| The Rev. Abraham Molsbee and his wife Susan Looney Molsbee brought their eight children to Texas from Tennessee in 1888. They purchased 965 acres of land for farming and stock raising. A minister in the Church of the Brethren denomination, Molsbee and Henry Brubaker established a church in Nocona in April 1889. Molsbee also was instrumental in the organization of a number of other congregations throughout northwest Texas. He did mission work in the communities of Williams Creek in Cooke County, Live Oak in Parker County, Lingleville in Erath County, Pampa in Gray County and Salt Creek in Montague County, as well as in the Indian Territory (later Oklahoma). This cemetery, located adjacent to the Molsbee Chapel Church, began as a family graveyard when the Molsbees' 20-year-old son, Orville, died in 1888. Other marked 19th century graves are those of the Molsbees' son Robert, who died at age two in 1895 and a neighbor, Wilfred Beck, who died in 1898. Though the graveyard was used by the community at large, it legally was a private cemetery until 1942, when David C. Molsbee, who inherited the land including this site from his parents Abraham and Susan, deeded two acres for a community burial ground. A cemetery association was established in 1971. Many veterans of the Armed Forces are interred here, among them Confederate soldiers John P. Watson of the 43rd Georgia Regiment and Fulton B. Loe, Jr., of Company A28, Louisiana Infantry. Other veterans include participants in World War I, World War II and the Vietnam conflict. The burial ground continues to serve the area and is a chronicle of northwest Texas history. (2000) |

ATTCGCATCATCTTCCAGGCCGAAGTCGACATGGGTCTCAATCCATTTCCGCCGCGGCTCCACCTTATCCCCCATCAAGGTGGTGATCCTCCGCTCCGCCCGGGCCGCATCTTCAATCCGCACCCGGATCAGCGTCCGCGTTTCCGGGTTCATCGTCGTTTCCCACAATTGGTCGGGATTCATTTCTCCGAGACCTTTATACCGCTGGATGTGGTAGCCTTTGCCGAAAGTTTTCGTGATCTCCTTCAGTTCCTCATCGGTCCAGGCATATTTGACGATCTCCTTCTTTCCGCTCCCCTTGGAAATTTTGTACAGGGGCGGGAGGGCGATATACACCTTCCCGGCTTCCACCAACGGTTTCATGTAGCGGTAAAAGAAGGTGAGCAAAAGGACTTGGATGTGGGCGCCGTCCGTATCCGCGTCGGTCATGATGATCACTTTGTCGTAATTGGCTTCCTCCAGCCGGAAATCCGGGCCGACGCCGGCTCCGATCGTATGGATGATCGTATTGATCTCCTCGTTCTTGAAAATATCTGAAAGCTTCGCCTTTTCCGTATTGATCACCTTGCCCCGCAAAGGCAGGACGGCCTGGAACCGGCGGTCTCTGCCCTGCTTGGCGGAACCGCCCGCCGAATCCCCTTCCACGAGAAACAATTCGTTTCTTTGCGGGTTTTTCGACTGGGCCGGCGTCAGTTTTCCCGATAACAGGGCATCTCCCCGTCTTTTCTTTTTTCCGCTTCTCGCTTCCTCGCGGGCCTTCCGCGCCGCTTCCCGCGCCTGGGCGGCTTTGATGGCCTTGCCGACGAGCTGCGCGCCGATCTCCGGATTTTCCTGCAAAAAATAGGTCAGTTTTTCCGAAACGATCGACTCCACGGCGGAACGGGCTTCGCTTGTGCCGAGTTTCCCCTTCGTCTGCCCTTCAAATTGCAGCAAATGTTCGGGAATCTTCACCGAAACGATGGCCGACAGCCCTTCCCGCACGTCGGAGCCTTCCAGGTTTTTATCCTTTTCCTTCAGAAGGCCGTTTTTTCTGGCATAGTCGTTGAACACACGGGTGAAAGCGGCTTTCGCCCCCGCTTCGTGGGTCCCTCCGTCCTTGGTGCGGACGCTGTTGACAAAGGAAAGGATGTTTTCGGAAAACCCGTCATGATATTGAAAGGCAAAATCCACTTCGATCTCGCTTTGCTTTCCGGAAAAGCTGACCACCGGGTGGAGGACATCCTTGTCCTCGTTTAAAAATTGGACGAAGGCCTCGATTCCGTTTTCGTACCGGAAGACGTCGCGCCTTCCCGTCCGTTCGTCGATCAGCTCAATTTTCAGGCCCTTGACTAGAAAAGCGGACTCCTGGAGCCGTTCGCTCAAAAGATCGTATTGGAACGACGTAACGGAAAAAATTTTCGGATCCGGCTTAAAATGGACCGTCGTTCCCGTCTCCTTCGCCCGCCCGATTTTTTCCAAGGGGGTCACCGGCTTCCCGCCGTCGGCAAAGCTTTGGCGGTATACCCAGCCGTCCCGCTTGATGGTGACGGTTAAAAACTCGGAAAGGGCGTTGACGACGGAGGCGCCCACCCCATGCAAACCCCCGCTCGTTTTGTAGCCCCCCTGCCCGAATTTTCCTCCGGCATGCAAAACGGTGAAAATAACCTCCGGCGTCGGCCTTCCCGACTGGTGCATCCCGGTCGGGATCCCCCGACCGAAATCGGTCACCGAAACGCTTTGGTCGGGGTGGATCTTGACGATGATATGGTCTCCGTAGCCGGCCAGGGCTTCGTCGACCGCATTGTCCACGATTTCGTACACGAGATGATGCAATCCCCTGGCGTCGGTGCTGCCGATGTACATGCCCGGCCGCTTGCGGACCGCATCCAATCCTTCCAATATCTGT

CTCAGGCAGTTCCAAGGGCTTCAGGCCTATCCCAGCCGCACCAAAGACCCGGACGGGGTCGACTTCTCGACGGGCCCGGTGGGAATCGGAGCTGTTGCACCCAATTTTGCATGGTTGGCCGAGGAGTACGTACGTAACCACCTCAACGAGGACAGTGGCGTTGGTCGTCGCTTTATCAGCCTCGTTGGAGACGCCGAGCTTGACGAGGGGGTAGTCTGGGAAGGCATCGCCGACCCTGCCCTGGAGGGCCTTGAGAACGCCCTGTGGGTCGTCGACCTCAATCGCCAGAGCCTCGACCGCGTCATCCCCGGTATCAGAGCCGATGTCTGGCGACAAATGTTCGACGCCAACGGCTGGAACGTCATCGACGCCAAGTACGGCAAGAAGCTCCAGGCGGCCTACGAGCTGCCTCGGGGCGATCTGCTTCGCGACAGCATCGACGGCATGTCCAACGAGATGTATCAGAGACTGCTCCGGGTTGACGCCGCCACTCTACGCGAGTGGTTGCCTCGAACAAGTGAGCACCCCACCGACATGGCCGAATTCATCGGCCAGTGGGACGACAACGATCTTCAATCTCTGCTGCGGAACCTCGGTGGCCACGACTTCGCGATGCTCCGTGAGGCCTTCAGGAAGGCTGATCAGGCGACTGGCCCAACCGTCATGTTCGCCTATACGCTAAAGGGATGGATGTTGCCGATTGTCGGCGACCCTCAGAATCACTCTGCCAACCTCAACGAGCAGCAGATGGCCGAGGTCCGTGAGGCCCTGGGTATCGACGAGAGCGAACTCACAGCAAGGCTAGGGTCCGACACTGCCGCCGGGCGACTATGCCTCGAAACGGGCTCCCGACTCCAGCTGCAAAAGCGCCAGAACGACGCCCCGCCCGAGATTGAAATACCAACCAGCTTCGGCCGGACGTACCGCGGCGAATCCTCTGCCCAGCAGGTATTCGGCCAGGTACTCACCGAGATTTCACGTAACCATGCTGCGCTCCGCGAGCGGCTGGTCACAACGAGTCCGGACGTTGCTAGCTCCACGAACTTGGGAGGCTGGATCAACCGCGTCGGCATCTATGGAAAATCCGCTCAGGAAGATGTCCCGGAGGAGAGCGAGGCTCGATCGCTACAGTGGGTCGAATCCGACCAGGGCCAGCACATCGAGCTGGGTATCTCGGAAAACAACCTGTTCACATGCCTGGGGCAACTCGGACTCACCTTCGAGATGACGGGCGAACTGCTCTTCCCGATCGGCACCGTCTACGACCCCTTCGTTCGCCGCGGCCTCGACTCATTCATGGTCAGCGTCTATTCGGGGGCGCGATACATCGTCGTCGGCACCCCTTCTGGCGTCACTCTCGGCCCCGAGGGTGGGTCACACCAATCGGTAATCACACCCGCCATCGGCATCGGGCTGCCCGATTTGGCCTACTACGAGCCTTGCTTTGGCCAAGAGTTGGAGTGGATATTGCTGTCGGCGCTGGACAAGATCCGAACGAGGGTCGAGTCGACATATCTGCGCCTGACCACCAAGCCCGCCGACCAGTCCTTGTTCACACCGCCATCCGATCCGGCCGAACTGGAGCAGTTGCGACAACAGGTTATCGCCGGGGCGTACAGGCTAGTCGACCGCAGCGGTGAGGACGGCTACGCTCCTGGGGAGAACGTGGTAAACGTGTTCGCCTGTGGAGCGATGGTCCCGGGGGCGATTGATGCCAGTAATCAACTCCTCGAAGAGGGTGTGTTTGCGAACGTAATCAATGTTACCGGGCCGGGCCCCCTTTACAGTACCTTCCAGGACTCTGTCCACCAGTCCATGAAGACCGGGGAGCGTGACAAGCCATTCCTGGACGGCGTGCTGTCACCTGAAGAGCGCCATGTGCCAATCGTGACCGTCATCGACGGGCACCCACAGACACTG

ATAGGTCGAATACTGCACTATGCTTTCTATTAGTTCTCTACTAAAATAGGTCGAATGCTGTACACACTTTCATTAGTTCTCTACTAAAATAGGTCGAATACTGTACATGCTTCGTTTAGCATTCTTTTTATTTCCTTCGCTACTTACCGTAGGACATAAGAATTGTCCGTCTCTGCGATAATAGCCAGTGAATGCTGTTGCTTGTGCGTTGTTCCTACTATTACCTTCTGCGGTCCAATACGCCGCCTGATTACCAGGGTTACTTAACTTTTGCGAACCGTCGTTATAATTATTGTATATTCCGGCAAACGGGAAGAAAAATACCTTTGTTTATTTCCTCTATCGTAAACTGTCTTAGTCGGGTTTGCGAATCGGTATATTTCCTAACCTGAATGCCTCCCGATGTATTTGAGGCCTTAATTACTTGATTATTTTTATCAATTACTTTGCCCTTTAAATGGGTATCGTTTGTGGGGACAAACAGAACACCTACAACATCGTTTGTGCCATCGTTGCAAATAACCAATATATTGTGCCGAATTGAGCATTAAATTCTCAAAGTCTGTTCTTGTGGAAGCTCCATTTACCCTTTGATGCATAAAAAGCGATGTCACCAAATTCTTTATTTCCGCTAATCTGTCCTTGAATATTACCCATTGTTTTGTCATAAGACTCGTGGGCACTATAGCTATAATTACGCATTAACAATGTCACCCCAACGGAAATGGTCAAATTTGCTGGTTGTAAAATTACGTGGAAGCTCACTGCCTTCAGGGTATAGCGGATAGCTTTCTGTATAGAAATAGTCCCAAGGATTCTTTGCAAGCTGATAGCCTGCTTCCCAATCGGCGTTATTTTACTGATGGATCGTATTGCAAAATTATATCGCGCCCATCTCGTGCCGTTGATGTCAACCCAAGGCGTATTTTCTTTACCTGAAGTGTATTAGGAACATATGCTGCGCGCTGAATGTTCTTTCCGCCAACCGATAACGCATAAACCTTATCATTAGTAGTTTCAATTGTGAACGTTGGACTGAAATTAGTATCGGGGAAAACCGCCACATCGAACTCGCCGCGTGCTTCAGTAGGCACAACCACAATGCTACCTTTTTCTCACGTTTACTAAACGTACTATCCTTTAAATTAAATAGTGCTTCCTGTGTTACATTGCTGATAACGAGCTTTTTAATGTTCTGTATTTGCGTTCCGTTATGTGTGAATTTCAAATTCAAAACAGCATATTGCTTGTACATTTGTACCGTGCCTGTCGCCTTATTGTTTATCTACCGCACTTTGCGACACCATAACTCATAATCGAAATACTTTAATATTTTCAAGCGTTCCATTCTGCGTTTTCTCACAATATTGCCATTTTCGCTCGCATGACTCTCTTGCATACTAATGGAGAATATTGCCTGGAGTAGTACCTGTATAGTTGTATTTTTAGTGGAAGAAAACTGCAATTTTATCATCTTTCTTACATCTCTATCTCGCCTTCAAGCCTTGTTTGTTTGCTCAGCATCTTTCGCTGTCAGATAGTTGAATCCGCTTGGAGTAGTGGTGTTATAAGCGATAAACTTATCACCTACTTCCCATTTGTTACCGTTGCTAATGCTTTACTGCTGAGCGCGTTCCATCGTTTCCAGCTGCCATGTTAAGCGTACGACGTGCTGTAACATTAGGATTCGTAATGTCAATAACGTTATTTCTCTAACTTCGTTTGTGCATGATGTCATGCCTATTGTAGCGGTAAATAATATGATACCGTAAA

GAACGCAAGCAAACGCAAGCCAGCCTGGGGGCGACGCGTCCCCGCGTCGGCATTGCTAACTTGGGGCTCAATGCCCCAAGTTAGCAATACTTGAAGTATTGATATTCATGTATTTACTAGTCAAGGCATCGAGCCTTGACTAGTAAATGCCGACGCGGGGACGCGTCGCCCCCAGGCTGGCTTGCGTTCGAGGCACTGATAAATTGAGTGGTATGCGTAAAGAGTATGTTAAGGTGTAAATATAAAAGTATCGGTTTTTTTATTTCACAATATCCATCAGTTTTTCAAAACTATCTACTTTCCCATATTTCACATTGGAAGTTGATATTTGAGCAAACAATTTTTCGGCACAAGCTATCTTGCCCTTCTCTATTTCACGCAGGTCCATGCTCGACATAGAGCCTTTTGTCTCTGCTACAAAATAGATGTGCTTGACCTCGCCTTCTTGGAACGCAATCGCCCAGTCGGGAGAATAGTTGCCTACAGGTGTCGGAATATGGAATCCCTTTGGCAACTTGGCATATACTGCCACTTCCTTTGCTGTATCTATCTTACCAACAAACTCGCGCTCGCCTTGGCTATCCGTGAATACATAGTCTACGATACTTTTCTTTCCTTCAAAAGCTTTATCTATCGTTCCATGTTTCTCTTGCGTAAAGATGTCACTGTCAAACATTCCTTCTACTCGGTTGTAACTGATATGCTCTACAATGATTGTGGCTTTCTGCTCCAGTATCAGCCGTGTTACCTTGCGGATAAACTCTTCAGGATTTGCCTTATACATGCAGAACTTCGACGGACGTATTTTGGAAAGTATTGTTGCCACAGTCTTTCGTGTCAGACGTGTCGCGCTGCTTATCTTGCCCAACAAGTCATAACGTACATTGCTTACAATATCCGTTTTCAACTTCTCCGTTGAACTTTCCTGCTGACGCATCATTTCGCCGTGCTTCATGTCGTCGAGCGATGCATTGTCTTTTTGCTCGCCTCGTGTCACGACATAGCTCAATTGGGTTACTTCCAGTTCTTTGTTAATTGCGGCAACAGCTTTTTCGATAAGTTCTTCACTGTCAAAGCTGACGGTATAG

This page last updated: 7/15/2008
Related Themes: Texas C.S.A., Texas Confederate States of America, Confederacy, Texas Cemetery Markers, Cemeteries, Texan Graveyards,
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